An aerial view of the heart of the fountain.

photo by: Daniel Traub, Longwood Gardens

June 6, 2018

Longwood Gardens' Show-Stopping Main Fountain Garden Restoration

  • By: Mikayla Raymond

Longwood Gardens, outside Philadelphia in Kennett Square, Pennsylvania, has been known since 1936 for its fountains, but 2017 brought a whole new level of spectacle to the site. The Main Fountain Garden, which was built to rival Europe’s most celebrated waterworks, re-opened in May of 2017 after a $90 million restoration. Since then, Longwood has seen an increase in visitation that has exceeded even its most optimistic expectations, with more than 600,000 visitors in the first season (May-October) that the restored fountain garden was open.

A view of early-access visitors enjoying the fountains at dusk.

photo by: Daniel Traub, Longwood Gardens

The illuminated fountains at dusk.

These fountains are the result of nearly a decade of work by Pierre S. du Pont, gifted chemist and engineer and former president of both the du Pont family company and General Motors. He was fascinated with fountains from a young age and became singularly obsessed with creating something truly remarkable on this land, the former site of an arboretum. Inspired by his visits to grand European gardens such as Villa d’Este in Tivoli, he sought to build a system of new gardens built around extravagant waterworks that would rival the greatest that Europe had to offer. This began with the creation of an open-air theater garden with a hydraulic system that spouted colored jets of water from the edge of the stage, and an Italian Water Garden modeled after Villa Gamberia outside of Florence.

Visitors enjoying the newly renovated grounds.

photo by: Jennifer Fazekas, Longwood Gardens

Visitors enjoying the newly renovated grounds.

The crowning jewel, however, was the Main Fountain Garden, built during the 1920s. During construction, Dupont struggled to find designers who met his standards of over-the-top excellence, and ended up designing much of the fountain garden himself. When it opened in 1931, it was an artistic and engineering marvel unlike anything else in the United States, and pumped an astounding 650,000 gallons of water.

Over the years, the Main Fountain Garden had become increasingly difficult to maintain as its mechanical components aged. The massive restoration— a collaboration between 81 firms including West 8 Urban Design and Landscape Architecture, Beyer Blinder Belle, and Fluidity Design Consultants—sought not just to restore the fountain garden to its former excellence, but to balance the site’s legacy with modern innovation, and to further push du Pont’s vision of a fountain unique in its artistic and mechanical splendor. Aa team of more than 3,000 people ultimately built a quarter of a mile of piping underground, restored and repaired 1,719 water jets, and restored each original stone. They also added a grotto and created a new soil mixture for the grounds, a combination that allowed drainage for up to 12 inches of water per day.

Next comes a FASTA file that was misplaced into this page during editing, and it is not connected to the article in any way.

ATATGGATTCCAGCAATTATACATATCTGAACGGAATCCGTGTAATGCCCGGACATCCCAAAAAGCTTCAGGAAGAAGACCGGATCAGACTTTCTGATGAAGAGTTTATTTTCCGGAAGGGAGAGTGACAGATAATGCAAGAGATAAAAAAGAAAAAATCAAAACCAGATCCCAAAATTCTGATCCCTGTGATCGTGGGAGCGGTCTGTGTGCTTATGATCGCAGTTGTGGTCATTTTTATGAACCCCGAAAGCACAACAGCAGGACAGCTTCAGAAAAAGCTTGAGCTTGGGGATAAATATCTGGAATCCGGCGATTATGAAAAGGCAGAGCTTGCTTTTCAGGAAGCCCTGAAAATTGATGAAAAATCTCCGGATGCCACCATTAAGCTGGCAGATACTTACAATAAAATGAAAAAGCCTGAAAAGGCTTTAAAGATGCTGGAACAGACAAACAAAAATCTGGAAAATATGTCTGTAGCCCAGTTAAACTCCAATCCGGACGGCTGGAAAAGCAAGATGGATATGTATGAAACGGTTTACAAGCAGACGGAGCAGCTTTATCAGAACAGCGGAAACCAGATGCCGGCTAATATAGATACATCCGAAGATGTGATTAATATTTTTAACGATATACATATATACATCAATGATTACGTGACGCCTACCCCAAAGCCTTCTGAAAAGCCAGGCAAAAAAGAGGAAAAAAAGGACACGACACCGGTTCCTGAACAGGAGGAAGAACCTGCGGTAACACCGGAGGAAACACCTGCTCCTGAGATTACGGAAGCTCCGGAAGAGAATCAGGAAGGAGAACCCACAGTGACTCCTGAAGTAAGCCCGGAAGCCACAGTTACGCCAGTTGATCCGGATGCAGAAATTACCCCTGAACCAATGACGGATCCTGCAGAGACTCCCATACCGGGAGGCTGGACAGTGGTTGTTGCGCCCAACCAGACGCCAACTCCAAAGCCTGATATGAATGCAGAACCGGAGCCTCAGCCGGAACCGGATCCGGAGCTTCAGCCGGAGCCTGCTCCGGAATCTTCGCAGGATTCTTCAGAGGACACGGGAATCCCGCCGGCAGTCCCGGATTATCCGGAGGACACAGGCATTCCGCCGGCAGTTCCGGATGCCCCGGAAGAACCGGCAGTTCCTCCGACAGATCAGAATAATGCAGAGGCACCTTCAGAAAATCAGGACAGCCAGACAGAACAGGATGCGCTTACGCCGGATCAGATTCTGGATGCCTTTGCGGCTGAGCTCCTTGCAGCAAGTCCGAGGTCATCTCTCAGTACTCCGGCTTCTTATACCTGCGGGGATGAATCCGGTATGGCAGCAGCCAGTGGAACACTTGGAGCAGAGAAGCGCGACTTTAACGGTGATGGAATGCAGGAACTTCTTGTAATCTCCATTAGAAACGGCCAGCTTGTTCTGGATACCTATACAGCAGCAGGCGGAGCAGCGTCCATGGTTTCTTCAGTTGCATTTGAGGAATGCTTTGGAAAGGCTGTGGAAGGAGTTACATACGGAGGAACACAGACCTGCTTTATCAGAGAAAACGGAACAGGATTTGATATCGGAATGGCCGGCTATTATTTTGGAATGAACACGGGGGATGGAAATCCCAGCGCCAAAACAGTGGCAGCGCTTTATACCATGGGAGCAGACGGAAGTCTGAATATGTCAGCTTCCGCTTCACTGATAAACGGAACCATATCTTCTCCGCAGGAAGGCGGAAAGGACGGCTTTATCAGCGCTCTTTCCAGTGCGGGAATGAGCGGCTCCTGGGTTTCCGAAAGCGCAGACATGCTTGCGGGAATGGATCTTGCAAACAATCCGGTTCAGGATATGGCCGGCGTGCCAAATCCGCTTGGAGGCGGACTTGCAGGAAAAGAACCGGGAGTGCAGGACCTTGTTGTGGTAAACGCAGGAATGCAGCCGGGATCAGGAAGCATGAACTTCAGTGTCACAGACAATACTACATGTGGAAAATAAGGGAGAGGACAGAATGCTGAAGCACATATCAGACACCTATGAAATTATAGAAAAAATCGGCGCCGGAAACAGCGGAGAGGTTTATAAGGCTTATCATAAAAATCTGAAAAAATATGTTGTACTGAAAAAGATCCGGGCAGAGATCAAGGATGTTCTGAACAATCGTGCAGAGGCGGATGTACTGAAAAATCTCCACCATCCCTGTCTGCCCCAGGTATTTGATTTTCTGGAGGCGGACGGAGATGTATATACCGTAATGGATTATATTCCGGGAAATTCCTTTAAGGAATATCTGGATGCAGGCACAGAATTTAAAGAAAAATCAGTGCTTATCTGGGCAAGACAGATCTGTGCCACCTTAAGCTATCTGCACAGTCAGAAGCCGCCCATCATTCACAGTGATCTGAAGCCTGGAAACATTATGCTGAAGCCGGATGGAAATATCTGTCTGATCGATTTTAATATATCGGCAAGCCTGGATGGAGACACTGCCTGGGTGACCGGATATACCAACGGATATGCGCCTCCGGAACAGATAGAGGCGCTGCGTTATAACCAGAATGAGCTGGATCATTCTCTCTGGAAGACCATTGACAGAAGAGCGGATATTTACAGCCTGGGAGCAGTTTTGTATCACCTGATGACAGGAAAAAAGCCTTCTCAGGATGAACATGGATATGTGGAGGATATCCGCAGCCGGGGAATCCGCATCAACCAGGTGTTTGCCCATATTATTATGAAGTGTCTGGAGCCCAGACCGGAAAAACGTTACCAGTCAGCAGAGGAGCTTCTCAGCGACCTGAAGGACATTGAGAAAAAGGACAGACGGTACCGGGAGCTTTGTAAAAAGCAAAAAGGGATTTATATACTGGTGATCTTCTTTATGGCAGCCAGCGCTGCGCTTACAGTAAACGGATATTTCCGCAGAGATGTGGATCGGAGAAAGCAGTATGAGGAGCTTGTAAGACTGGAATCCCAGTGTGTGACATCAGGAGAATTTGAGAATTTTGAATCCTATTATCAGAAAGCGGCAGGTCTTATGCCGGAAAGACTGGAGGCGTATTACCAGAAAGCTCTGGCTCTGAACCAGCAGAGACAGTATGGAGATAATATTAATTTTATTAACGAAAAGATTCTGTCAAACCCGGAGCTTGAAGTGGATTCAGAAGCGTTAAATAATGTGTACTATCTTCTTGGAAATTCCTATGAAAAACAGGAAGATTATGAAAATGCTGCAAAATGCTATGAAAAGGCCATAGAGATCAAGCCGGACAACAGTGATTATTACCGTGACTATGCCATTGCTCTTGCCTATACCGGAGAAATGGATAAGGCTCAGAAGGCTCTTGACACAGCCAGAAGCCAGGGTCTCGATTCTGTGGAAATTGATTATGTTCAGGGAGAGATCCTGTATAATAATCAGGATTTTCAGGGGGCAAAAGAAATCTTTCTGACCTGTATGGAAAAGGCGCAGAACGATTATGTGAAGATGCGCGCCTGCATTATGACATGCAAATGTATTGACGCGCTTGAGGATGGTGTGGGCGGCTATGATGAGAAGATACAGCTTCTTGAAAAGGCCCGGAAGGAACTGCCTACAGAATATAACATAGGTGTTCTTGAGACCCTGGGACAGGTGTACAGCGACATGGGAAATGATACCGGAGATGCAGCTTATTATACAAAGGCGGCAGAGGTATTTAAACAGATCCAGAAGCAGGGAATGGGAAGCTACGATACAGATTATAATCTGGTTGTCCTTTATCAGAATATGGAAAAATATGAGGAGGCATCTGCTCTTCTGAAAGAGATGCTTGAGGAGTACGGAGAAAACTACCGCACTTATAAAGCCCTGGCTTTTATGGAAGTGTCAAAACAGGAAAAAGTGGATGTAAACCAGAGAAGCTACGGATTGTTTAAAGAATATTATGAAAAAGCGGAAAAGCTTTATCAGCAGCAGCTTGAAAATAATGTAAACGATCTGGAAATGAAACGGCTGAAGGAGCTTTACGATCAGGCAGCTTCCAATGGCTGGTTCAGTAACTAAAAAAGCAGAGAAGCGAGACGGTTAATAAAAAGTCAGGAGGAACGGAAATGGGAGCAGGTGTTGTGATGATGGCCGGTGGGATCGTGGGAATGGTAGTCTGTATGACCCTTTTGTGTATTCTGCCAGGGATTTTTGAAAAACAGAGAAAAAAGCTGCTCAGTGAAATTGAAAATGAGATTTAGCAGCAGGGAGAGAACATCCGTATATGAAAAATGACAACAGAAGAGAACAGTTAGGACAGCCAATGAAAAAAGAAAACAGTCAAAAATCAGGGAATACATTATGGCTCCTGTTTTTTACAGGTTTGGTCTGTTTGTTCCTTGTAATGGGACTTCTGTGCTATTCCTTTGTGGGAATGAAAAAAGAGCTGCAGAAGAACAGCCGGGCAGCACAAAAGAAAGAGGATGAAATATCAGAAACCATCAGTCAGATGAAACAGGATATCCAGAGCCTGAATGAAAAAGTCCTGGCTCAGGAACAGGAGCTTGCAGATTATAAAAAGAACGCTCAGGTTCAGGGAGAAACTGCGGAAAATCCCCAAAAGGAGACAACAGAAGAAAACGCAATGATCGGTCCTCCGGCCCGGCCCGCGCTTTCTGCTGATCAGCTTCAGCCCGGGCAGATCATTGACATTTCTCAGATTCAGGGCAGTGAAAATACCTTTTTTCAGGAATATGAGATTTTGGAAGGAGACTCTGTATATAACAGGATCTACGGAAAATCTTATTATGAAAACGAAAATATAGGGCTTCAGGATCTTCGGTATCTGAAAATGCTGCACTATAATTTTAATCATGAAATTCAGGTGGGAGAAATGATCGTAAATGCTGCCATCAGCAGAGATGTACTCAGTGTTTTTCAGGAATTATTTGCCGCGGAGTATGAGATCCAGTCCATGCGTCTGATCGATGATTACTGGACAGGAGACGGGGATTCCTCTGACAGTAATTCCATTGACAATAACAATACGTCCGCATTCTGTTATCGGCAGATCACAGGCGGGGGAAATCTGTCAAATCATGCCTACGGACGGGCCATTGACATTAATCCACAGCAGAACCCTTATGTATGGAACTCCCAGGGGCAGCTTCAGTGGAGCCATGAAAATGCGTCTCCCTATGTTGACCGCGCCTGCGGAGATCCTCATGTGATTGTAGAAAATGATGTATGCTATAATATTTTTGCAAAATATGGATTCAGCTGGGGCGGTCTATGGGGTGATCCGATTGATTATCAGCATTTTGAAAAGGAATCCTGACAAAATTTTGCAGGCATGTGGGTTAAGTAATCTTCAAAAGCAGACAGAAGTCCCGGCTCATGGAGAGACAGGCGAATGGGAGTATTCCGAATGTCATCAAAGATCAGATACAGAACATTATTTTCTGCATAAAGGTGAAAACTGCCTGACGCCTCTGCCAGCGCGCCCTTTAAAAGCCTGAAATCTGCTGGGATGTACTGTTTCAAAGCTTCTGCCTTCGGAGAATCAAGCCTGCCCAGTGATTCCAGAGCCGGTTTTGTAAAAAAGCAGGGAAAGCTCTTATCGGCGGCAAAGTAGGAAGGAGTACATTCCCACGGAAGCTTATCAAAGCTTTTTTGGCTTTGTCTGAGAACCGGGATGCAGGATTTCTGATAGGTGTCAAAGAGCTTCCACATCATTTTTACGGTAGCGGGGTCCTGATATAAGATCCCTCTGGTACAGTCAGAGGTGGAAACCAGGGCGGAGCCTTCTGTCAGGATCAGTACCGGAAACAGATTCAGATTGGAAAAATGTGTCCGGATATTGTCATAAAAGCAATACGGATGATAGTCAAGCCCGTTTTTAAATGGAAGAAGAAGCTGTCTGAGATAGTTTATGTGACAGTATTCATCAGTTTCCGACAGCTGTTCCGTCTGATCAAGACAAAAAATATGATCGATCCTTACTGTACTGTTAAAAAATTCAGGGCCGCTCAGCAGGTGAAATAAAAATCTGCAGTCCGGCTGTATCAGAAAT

The fountain garden’s new and improved technology—including colorful lights, elaborate water patterns, and, yes, real flames—has led to an uptick in illuminated shows. Guests are now enjoying and exploring the garden in ways they never have before… and new generations of visitors are being wowed by the magnificence of the Main Fountain Garden.

The newly installed grotto in the Main Fountain Garden at Longwood Gardens.

photo by: Jennifer Fazekas, Longwood Gardens

The newly installed grotto at Longwood Garden's Main Fountain Garden.

By the Numbers:

$90 Million Budget, primarily made up of donations.

650,000 Gallons of water pumping when the fountain first opened in 1931.

5,155 Italian limestone, marble, and serpentine stones individually restored.

1,719 Jets designed and repaired.

175 Feet in the air— the peak height of the new fountain.

0.25 Miles of underground tunnels and pipes installed.

81 Firms involved in renovation, including West 8, Beyer Blinder Belle, and Fluidity.

3 Years length of renovation.

Mikayla Raymond is a proud preservationist and editorial intern at the National Trust. She lives for public parks, weird art, and women’s history.

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